To address these threats and opportunities, Piper convenes bi-weekly strategy meetings with experts in the field, actively tracks new legislation, provides rapid-response grants to state organizations leading proactive and defensive efforts around the right to protest, and supports communications efforts and policy analysis to equip state organizations with the tools to protect the right to protest in their community.
As the general election approaches, the democracy field is preparing for multiple scenarios, including a lack of clarity about the outcome that could last for weeks, a robust effort to undermine the legitimacy of the election, and rampant voter suppression. One thing is clear: In almost every scenario, we expect mass protests led by both conservatives and progressives alike. We expect to see federal agents across the country employ similar tactics to those used in Portland, and we anticipate violent policing by some local jurisdictions. And, as we’ve seen in recent days, we are concerned about militia taking to streets, brandishing weapons, and threatening the safety of protesters.
Over the past few months, Piper has been convening experts in the field to anticipate threats to protest during this potentially volatile time and to develop strategies in response. We are working with partners to create and disseminate resources to help organizers keep each other safe, and we are identifying state organizations to provide rapid-response grants to protect the right to protest.
We are also working with communications experts to develop compelling messages that help the field uplift the right to protest as a core tenant of democracy. Based on messaging research and a media audit conducted by ReThink Media, we’re working with a consultant to hone talking points to protect protest rights during this volatile period, and we’ll be disseminating guidance to the democracy field as a whole. We are also working to present findings to editorial boards and media creators themselves—because, as we saw this summer, despite research indicating that 93% of protests for Black Lives Matter were peaceful, the media coverage disproportionately uplifted instances of property damage and looting, negatively shaping public opinion. We are actively raising funds to expand rapid-response capacity for this period, including a communications expert that can be on call for state and national groups.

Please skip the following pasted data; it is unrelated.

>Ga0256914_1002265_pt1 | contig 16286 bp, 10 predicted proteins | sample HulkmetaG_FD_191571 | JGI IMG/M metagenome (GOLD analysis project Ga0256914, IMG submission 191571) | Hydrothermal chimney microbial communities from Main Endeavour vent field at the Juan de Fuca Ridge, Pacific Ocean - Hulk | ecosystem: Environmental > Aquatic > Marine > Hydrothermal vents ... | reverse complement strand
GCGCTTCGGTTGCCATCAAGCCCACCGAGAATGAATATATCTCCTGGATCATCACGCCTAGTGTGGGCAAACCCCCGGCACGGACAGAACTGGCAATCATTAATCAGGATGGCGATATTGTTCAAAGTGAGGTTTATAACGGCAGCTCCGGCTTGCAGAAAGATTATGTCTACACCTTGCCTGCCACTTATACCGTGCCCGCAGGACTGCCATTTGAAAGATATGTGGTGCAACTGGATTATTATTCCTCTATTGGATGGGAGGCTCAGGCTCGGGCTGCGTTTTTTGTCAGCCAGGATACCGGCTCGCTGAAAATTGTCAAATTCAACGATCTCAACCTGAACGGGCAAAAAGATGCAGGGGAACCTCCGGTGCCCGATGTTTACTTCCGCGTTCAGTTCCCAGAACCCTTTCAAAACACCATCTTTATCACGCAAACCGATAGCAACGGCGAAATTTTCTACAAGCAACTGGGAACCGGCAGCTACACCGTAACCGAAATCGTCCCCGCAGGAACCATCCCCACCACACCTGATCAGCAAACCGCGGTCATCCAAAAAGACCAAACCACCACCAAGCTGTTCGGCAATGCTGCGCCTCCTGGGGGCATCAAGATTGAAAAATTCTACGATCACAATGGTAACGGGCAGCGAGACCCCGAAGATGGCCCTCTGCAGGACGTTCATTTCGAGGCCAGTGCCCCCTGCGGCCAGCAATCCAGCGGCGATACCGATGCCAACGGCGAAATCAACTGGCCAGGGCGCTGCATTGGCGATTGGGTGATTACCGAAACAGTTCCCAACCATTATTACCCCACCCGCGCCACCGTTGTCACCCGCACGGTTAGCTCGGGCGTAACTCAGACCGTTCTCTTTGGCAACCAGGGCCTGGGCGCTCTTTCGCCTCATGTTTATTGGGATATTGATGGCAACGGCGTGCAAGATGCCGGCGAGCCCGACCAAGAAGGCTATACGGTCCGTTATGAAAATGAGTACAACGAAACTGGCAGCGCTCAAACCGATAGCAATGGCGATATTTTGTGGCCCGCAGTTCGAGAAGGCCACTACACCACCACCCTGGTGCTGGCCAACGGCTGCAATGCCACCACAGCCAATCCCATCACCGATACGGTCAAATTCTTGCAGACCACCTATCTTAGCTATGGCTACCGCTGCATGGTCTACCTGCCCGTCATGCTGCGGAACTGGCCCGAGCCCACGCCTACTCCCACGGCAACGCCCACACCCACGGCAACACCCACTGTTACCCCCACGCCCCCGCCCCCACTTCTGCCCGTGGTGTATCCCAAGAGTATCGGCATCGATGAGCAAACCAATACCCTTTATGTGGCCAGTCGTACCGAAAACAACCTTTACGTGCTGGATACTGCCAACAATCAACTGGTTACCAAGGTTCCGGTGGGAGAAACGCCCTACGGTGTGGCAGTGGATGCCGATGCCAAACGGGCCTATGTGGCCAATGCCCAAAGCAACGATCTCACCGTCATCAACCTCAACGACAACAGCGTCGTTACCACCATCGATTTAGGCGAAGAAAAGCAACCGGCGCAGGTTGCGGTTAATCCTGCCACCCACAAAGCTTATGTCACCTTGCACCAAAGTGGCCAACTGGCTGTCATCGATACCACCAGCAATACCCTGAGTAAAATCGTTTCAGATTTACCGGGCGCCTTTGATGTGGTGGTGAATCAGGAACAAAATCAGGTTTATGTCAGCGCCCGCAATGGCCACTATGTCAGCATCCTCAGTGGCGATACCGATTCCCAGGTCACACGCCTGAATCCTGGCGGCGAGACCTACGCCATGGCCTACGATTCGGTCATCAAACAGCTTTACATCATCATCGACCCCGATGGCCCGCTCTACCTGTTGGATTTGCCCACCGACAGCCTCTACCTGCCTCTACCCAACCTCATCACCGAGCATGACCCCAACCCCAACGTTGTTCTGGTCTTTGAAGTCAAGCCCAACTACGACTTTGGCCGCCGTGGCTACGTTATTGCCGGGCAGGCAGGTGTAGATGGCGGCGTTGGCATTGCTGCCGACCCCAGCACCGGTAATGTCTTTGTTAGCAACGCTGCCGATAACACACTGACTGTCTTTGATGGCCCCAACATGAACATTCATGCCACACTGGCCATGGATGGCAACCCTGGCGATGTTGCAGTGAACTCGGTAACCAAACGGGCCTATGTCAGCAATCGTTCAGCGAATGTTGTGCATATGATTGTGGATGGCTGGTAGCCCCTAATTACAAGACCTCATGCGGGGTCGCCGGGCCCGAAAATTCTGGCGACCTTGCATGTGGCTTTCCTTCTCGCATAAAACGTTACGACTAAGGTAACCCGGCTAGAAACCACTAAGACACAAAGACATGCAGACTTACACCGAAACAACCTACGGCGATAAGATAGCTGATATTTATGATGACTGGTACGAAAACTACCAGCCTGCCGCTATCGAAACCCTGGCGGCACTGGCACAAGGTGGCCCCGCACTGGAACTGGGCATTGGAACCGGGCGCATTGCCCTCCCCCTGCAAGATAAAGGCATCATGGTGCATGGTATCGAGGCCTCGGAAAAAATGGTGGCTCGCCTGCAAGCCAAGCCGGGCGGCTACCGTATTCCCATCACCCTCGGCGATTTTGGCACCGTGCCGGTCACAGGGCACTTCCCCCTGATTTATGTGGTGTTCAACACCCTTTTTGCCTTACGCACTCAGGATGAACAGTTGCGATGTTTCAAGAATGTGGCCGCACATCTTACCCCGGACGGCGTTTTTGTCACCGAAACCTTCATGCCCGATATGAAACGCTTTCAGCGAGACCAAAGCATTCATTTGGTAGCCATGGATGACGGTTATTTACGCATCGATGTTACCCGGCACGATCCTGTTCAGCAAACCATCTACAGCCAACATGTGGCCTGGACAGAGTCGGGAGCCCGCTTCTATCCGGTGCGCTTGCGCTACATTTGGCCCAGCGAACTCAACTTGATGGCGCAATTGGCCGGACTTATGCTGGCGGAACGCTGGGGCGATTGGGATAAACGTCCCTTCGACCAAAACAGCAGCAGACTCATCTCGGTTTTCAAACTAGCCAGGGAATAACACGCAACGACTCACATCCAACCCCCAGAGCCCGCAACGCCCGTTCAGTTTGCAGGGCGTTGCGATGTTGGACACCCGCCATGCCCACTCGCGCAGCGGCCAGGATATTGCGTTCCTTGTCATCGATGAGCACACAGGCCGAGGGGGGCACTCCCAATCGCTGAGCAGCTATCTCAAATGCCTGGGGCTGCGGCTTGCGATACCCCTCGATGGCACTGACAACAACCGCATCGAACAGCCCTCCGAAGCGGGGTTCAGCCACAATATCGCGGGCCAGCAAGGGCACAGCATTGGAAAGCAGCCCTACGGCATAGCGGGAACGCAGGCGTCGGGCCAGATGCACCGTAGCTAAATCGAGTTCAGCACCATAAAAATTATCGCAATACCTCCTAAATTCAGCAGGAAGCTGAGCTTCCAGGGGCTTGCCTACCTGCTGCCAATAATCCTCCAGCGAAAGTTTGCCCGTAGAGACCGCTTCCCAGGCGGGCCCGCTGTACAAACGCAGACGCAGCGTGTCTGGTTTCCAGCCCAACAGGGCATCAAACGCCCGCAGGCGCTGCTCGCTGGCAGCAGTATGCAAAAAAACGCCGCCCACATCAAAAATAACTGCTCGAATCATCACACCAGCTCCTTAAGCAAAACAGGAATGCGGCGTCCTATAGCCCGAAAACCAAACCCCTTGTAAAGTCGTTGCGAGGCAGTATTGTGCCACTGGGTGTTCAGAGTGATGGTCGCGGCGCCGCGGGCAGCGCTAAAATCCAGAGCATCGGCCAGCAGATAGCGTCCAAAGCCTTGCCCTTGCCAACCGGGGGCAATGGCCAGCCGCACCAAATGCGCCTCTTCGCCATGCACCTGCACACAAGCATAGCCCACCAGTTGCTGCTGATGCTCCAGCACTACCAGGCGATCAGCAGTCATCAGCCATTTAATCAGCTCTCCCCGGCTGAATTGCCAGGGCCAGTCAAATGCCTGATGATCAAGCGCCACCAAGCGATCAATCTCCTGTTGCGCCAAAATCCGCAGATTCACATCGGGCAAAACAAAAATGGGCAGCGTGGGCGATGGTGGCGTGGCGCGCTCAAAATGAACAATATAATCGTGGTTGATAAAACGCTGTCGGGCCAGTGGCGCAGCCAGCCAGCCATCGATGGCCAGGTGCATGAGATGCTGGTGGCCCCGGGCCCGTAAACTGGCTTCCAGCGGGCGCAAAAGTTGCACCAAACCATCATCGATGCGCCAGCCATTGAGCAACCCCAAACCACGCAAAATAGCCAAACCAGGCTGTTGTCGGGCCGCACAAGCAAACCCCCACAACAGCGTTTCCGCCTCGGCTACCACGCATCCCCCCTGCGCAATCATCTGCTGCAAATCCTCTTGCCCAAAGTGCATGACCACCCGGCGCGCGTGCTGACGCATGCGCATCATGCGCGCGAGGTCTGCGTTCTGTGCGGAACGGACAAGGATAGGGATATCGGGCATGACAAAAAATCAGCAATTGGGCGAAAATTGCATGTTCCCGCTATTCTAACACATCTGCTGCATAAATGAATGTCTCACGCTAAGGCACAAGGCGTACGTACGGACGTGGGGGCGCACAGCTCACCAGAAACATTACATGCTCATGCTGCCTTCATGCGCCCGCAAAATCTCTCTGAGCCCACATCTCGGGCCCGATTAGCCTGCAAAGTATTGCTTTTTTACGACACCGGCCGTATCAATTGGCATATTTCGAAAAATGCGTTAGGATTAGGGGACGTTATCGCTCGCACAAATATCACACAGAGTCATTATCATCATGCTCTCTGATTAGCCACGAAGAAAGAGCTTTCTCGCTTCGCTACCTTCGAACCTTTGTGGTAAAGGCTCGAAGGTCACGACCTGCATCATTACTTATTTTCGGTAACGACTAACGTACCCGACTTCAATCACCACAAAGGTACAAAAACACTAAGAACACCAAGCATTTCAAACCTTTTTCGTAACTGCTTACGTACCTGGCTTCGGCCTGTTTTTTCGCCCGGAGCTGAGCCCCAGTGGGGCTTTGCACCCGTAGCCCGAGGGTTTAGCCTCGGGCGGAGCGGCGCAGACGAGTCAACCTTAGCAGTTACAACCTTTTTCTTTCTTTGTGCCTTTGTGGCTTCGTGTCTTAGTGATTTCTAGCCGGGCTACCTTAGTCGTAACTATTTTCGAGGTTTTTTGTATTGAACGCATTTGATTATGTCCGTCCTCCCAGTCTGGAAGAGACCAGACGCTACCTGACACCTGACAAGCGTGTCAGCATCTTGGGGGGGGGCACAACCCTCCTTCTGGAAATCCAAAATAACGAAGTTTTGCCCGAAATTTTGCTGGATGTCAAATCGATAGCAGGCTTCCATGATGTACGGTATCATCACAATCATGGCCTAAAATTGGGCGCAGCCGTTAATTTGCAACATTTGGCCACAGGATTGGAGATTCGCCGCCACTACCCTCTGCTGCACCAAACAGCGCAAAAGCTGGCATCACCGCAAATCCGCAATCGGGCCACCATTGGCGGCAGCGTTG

As this year has demonstrated, protest is more important to democracy than ever before. Americans have come together and sparked national conversations and actions around racial justice and police brutality, demanded bold action to address climate change, protected key services like the Postal Service, and fought to ensure every vote is counted this election season. When our institutions fail to uphold core values of justice, equality, and fairness, protest is an effective tool to demand accountability and action, and ensure we build a democracy that is responsive to the needs of the people. When those in power seek to end dissent by criminalizing protests, unleashing militarized tactics on peaceful demonstrations, and using dehumanizing rhetoric to describe protesters, our very democracy is threatened.
We know that the threats are enormous, and we can only meet these challenges by working with a robust field of people from every sector. If you are interested in partnering with us on this work, please reach out to Julia Reticker-Flynn, Program Officer for the Right to Protest at firstname.lastname@example.org.